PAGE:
We’ve begun 2014 with widespread expectations that economic growth will pick up. Growth last year was restrained by tighter fiscal policy. With that out of the way and the housing sector recovering, the pace of expansion is poised to improve. However, there are a number of concerns. Weak growth in real wages may limit consumer spending, which accounts for 70% of Gross Domestic Product. Long-term interest rates could rise too rapidly, choking off the recovery in the housing sector. A continued low trend in inflation, a major concern for some Fed officials, could weaken growth. Finally, matters regarding a number of countries have quickly coalesced into increased anxiety about emerging economies in general. None of these issues is likely to derail the expansion, but investors are likely to remain a bit nervous in the near term.
It’s been reported that President Obama will make income inequality a key theme in his State of the Union address on Tuesday evening. We’ve already had a preview in a speech Mr. Obama made in December. It’s unlikely that he’ll cover much new ground on the issue, but its emphasis in the State of the Union address is likely to make it a key political issue, especially as one looks ahead to November’s mid-term elections.
There’s been some debate in recent decades about whether income equality even exists, but the data have put that issue to bed. It’s real. Income gains have gone disproportionately to the top 5% (more disproportionately to the top 1%, and even more disproportionately to the top 0.1%). As Mel Brooks once said, “it’s good to be the king.”
Consumer spending growth picked up in the second half of 2013, but that did not appear to be fueled by growth in wages. Average hourly earnings adjusted for inflation were unchanged over the 12 months ending in December. Note that you can still get growth in aggregate wage income as you add jobs.
The question then is whether income inequality is harmful for overall growth (and there is a growing body of research to suggest that it does contribute to slower growth), and if so, what to do about it. In March, we’ll see the English translation of Thomas Piketty’s book, “Capital in the 21stCentury.” Piketty, along with Emmanuel Saez, is well known for research into income inequality. The book, currently available in French, suggests that the ownership of capital becomes increasingly concentrated if the after-tax return on capital is greater than the growth rate of the economy. Implicitly, a simple solution to reducing after-tax returns on capital would be to increase tax rates. Not that this is likely to happen anytime soon, but the mere discussion could raise longer-term concerns for investors.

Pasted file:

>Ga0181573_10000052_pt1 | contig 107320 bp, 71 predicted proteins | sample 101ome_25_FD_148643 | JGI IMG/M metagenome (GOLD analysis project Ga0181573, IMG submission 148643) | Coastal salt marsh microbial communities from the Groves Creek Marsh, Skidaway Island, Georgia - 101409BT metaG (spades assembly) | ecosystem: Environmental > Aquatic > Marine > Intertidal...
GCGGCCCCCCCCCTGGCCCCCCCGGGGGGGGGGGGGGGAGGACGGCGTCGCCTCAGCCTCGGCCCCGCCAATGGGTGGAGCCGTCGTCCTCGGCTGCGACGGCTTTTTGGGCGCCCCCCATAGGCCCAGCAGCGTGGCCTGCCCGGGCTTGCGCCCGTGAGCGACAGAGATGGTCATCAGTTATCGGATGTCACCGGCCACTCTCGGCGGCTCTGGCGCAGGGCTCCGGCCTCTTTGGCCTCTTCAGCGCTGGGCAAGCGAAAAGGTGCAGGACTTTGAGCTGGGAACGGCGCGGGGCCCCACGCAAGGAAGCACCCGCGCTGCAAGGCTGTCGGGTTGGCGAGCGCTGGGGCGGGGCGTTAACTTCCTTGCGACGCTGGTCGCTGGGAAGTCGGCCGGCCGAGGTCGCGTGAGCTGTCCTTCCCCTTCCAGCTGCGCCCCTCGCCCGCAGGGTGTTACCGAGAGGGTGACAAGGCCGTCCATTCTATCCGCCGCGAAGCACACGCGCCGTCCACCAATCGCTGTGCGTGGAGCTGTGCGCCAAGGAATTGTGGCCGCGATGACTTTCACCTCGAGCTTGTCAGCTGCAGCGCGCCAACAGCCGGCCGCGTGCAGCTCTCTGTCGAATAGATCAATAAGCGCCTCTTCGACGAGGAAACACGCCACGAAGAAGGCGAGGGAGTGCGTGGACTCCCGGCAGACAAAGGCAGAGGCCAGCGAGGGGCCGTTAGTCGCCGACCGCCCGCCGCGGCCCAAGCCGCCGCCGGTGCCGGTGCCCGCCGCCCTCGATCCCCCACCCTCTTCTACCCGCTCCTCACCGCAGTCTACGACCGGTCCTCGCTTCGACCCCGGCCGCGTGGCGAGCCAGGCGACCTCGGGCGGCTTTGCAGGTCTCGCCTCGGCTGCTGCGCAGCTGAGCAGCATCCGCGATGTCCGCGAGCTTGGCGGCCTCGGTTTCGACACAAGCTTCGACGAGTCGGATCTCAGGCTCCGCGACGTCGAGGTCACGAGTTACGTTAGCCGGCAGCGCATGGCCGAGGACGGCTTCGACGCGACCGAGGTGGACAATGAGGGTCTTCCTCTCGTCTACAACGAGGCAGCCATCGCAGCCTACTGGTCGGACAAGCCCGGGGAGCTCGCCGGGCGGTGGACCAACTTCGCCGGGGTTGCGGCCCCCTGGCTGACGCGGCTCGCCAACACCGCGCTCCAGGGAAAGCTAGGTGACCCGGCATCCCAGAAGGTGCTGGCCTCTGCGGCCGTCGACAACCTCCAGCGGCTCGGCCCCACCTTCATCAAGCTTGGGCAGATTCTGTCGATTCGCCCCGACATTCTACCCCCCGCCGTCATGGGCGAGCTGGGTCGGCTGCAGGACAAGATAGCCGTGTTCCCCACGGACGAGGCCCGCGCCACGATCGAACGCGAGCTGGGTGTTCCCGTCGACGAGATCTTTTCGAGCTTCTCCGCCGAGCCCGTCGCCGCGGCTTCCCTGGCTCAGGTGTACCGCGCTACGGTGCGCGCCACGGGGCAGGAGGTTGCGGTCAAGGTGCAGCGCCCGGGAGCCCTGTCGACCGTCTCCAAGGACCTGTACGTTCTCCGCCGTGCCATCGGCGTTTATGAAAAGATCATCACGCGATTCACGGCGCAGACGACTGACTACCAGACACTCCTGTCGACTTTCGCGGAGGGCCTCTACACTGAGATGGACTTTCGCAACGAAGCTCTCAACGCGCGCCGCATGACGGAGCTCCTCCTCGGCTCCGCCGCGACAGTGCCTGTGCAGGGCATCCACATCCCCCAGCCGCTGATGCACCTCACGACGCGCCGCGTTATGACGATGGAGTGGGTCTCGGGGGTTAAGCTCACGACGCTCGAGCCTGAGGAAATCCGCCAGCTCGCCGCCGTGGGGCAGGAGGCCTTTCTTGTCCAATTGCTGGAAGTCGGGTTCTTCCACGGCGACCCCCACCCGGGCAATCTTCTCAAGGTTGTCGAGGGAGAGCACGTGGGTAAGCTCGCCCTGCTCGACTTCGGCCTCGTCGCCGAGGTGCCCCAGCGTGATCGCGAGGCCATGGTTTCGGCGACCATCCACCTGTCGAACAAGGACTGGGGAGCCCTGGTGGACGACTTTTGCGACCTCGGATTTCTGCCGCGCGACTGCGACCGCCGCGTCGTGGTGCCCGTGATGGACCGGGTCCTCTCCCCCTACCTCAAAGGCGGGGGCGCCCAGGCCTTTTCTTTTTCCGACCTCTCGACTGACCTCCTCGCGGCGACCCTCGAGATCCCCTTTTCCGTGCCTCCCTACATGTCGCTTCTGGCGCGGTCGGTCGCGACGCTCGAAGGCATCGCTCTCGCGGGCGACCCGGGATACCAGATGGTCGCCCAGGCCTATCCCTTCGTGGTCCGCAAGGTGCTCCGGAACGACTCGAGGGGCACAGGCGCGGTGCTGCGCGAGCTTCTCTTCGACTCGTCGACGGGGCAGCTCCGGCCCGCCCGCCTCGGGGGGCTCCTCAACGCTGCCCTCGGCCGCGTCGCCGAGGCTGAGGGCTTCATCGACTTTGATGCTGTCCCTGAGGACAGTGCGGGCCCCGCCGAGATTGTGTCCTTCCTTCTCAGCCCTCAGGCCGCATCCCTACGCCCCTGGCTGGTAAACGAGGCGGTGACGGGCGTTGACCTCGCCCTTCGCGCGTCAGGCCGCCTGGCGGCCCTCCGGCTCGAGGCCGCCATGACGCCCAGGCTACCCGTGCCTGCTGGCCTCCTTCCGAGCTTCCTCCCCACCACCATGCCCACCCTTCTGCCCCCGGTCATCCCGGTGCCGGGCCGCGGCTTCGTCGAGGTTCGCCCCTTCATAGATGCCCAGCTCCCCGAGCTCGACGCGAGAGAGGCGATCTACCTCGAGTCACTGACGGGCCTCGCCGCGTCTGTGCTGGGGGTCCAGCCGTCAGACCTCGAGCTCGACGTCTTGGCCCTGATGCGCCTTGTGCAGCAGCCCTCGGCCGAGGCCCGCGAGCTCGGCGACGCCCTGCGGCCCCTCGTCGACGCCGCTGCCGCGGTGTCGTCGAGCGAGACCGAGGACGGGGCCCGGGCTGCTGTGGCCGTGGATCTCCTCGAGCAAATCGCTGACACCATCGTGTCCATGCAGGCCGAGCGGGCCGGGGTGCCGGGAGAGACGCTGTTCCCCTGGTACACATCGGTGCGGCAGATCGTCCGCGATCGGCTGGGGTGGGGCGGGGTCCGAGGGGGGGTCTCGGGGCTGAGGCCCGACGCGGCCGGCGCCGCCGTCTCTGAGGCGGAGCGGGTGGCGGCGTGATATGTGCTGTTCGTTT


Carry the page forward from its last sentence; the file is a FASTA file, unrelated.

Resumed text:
Incoming Fed Chair Janet Yellen will face some key challenges this year. In contrast to last summer, the financial markets appear to be relatively comfortable with the idea of the taper. While not on a set path, the Fed is widely expected to reduce the rate of asset purchases by $10 billion per policy meeting. The burden of evidence is on the economic outlook and financial market developments (to argue for a faster or slower rate of tapering). Long-term interest rates are expected to trend higher, but should not rise so rapidly that they derail the economic recovery. So far, so good. The 10-year Treasury note yield has fallen back to a moderate level.
Fed officials are also concerned that inflation will be too low. There seems to be little fear at the Fed of outright deflation (a decline in the overall price level), but a continued low trend of inflation means that debt burdens will be higher than they would be otherwise. All else equal, low inflation implies higher real interest rates and slower economic growth. Worries about low inflation are not unique to the U.S. central bank.
Fed tapering may be more of a concern for emerging economies. Many of these countries complained the Fed asset purchases were indirectly boosting capital inflows. Now they complain that the tapering is leading to capital outflows. During the financial crisis, global investors were not excited about putting money to work in the U.S. or Europe. The emerging economies had (and still have) a compelling long-term story. With developing middle classes, these countries are expected to account for much of the global economic growth over the next few decades. However, capital outflows, once they get going, tend to be reinforcing. As capital flows out, it creates more incentive for other global investors to pull out their capital.
Due to strict capital controls, China is less susceptible to such developments. However, China faces the prospect of slower growth this year. At the same time, its central bank is expected to rein in loan growth after the Chinese New Year celebrations, but the PBOC has little control of the shadow banking system.
© Raymond Jame s